Where's the airplane?" the Cree Chief asked. "It's gone! Took off, eh. You know, that way" we answered. "We will see about than" the Cree Chief said as he turned and walked toward the airplane office. Within minutes, the airplane was heading back to Waskaganish. When the airplane was tied up the pilot got out and apologized to the Fort George Chief, who then got on the airplane and again it took off and headed north. I watched this in amazement and thought to myself that this is power for a Cree Indian Chief to turn an airplane around and get it to pick him up. That day I gave my respect to Chief Robert Kanatewat and I loved his determination to get things done for his people.
Shortly thereafter, I was asked to attend my first Indians of Quebec Association and there I met men and women that would influence and change my life forever. The Cree Regional Chief Josie Sam Atkinson would take me and mentor me. Chief Robert Kanatewat from Fort George would school me in the ways of the governments and how to get things done through the system. Chief Andrew Delisle would become one of my teachers in Indian rights and advocacy for better Indian conditions. I wanted to be like him. Chief Max Gras-Louis would become one of my closest teachers on Indian rights and land claims, and on how to approach the government of Quebec. Chief Smally Petawabano was not small in anyway. He had to be the biggest stature of a man who I ever met and he would embrace me like a little brother and I learned to love him bike an older brother. It is these leaders who shaped my thinking and direction in the late 60s as the Indian rights movement in Canada began to get heated up through the stubborn policies of the governments. The issues haven't changed much, such as housing, education, health, employment and training, and land claims.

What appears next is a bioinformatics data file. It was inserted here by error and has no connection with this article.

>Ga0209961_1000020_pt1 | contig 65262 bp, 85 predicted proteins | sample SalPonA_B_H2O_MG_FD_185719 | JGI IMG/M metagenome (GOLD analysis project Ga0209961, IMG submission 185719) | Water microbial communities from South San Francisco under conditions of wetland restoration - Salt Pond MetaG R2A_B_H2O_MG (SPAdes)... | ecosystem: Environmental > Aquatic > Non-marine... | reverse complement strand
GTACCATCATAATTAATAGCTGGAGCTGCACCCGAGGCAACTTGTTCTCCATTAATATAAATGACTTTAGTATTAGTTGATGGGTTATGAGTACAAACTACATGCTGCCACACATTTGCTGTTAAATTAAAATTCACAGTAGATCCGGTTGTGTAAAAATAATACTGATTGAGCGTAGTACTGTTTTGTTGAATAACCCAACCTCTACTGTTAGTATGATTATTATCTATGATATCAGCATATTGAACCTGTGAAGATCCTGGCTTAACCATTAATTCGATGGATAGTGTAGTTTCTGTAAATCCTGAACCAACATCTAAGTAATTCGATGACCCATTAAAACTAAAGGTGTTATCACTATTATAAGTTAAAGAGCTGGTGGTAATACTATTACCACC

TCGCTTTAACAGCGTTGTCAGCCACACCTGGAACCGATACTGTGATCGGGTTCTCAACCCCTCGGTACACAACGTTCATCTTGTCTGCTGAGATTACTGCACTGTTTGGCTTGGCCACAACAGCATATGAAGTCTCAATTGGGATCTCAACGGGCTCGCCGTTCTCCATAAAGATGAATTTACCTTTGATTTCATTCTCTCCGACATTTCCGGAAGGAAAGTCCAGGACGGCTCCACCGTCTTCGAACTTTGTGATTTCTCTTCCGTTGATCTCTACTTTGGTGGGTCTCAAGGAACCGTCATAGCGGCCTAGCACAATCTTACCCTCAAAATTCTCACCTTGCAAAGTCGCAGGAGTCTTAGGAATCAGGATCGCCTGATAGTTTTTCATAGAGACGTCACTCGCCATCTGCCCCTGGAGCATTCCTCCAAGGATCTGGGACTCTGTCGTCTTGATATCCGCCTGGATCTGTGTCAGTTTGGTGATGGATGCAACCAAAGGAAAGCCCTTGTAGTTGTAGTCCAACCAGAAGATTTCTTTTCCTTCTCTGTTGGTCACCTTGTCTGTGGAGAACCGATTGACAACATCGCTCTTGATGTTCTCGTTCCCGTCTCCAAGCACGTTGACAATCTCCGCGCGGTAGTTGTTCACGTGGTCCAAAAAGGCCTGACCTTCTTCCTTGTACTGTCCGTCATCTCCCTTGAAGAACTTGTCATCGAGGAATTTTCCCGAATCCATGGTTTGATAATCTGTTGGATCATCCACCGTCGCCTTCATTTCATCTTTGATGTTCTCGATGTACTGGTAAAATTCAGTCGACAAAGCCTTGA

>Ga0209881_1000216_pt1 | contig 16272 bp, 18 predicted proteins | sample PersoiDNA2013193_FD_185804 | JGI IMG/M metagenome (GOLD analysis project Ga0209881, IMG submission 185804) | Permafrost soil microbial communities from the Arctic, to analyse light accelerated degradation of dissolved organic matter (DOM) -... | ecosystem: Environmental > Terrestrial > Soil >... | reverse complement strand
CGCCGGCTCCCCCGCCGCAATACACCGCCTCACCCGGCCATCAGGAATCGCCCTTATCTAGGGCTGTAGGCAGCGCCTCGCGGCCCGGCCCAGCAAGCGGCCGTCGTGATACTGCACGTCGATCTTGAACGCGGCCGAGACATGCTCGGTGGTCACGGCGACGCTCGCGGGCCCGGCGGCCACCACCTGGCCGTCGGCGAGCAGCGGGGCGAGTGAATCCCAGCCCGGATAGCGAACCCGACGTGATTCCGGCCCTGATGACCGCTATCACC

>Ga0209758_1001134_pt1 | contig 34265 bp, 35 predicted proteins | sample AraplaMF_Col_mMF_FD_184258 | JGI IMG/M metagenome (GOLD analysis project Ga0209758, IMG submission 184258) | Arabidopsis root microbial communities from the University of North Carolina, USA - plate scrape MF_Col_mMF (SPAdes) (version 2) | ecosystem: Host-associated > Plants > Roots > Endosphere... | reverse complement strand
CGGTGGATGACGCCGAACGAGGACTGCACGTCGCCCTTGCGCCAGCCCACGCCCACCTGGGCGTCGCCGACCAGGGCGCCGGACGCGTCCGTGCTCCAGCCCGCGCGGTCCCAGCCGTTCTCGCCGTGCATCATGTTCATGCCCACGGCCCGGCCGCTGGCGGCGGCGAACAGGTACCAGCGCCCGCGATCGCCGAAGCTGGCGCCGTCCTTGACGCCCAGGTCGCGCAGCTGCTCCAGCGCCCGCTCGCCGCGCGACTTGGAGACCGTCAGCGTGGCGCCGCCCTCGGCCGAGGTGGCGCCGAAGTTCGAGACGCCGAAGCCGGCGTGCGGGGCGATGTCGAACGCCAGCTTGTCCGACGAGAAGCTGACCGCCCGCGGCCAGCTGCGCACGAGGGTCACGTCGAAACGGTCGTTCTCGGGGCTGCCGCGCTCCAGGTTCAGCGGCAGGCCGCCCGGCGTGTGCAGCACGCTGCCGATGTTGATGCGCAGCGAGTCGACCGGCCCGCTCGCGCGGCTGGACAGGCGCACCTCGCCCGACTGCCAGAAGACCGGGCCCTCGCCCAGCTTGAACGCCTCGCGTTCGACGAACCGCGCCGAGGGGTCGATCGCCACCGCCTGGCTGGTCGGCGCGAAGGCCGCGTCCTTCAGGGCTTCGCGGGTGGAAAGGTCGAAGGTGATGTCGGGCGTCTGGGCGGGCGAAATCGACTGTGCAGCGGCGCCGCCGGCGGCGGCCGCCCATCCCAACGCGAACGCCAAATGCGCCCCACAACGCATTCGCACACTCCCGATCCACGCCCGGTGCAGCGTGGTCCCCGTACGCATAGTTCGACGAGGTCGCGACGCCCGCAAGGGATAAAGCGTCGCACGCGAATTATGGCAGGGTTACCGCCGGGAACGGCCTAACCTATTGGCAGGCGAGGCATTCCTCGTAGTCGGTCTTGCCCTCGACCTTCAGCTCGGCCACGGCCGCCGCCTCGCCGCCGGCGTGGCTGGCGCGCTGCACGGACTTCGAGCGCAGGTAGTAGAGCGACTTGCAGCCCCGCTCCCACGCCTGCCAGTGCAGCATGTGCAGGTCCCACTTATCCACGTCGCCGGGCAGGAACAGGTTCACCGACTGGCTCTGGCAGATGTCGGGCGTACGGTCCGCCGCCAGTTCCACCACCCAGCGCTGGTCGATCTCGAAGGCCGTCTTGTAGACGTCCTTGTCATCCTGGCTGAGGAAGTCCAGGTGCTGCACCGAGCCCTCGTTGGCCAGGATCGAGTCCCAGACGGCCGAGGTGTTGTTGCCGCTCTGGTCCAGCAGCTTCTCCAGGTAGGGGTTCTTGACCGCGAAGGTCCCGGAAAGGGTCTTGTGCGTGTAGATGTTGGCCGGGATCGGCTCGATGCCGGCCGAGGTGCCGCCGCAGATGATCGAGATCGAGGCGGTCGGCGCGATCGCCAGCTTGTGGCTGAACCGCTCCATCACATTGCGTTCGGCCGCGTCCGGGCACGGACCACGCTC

Speak up. Participate. Equip yourselves with understanding and knowledge. Know the facts. Be passionate about what you believe in and be not afraid to express what your dreams and visions are for yourself and the people that you represent. I came to realize over time that from the foundation years to now that I was always groomed for leadership. Everything that has happened to me from birth until now was my destiny to be in a position of leadership, and it is I who must use the resources that are available to me.
My parents, my brothers and sisters, my community, our Elders and leaders, my mentors, my teachers, my friends and the circumstances would all be part of what we do with our lives and our situation. These are the greatest resource that we have and we have to use them wisely. The Cree Elders taught me to seize the opportunity and to make it a Cree issue. It is not about you, but about the Cree people. Leadership is not in the title of the position that you hold, but leadership is in your ability to stretch your imagination and use it for the benefit of your people. Look inside you and see the resources that are available for you. Be not afraid, because in the end you will find out the fear is only of your own demons inside you, but allow your resources and abilities to come out from within. It is inside you where there is the greatest battle and never underestimate the power of yourself. Harness it and use it for your benefit.
Nation building is like searching for your soul and then building from the strengths of your people. I do not know how many Cree lives that I have impacted, but all I wanted was my Cree people to be honoured, respected and recognized for who they were and still are the gatekeepers and stewards of the lands, waters, and air of the North, as the Creator God had commissioned them to do so.
Today, I am still pursuing my own goals and aspirations for an economic self-sufficiency for the Cree Nation. After all these year's I am still involved and will continue to be involved in building and developing a Cree Nation.
I know that my dad and other Cree leaders who have passed on are also pleased that we have been able to bring their dreams to fruition and set a course for the Cree Nation that can benefit every single Cree in Eeyou lstchee, whether they want to live a traditional lifestyle on the land, or be a pilot with Air Creebec. And I am so thankful that I have been able to play a part in all of this success